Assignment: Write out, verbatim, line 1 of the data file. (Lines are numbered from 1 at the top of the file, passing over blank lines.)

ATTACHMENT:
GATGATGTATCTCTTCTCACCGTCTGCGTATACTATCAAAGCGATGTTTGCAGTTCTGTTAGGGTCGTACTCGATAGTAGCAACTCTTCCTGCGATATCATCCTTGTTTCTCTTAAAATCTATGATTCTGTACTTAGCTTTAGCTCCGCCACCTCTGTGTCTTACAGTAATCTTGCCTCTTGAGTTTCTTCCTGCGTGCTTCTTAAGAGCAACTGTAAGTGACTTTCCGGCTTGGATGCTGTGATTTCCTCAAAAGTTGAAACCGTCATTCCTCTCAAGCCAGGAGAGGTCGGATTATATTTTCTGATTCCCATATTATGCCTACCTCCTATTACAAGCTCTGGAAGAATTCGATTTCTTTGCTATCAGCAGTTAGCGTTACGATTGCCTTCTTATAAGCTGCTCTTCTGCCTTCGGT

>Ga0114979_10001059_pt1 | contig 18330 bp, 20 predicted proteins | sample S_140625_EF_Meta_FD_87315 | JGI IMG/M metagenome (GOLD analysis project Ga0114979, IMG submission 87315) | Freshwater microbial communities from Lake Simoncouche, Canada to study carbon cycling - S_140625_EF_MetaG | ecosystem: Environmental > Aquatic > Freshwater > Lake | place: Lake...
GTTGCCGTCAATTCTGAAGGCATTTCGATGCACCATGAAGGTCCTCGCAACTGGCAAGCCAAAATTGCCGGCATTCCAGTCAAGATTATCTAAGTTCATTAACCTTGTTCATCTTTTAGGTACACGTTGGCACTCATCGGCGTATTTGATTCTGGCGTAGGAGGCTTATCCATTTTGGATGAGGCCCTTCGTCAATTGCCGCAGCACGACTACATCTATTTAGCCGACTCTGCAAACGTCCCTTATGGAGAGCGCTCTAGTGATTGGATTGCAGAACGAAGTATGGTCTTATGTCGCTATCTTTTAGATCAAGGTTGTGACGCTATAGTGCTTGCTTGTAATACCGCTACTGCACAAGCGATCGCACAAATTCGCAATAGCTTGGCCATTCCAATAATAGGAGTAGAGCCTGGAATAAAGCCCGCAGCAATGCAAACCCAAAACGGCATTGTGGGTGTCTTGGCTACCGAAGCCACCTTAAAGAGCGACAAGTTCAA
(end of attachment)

GATGATGTATCTCTTCTCACCGTCTGCGTATACTATCAAAGCGATGTTTGCAGTTCTGTTAGGGTCGTACTCGATAGTAGCAACTCTTCCTGCGATATCATCCTTGTTTCTCTTAAAATCTATGATTCTGTACTTAGCTTTAGCTCCGCCACCTCTGTGTCTTACAGTAATCTTGCCTCTTGAGTTTCTTCCTGCGTGCTTCTTAAGAGCAACTGTAAGTGACTTTCCGGCTTGGATGCTGTGATTTCCTCAAAAGTTGAAACCGTCATTCCTCTCAAGCCAGGAGAGGTCGGATTATATTTTCTGATTCCCATATTATGCCTACCTCCTATTACAAGCTCTGGAAGAATTCGATTTCTTTGCTATCAGCAGTTAGCGTTACGATTGCCTTCTTATAAGCTGCTCTTCTGCCTTCGGT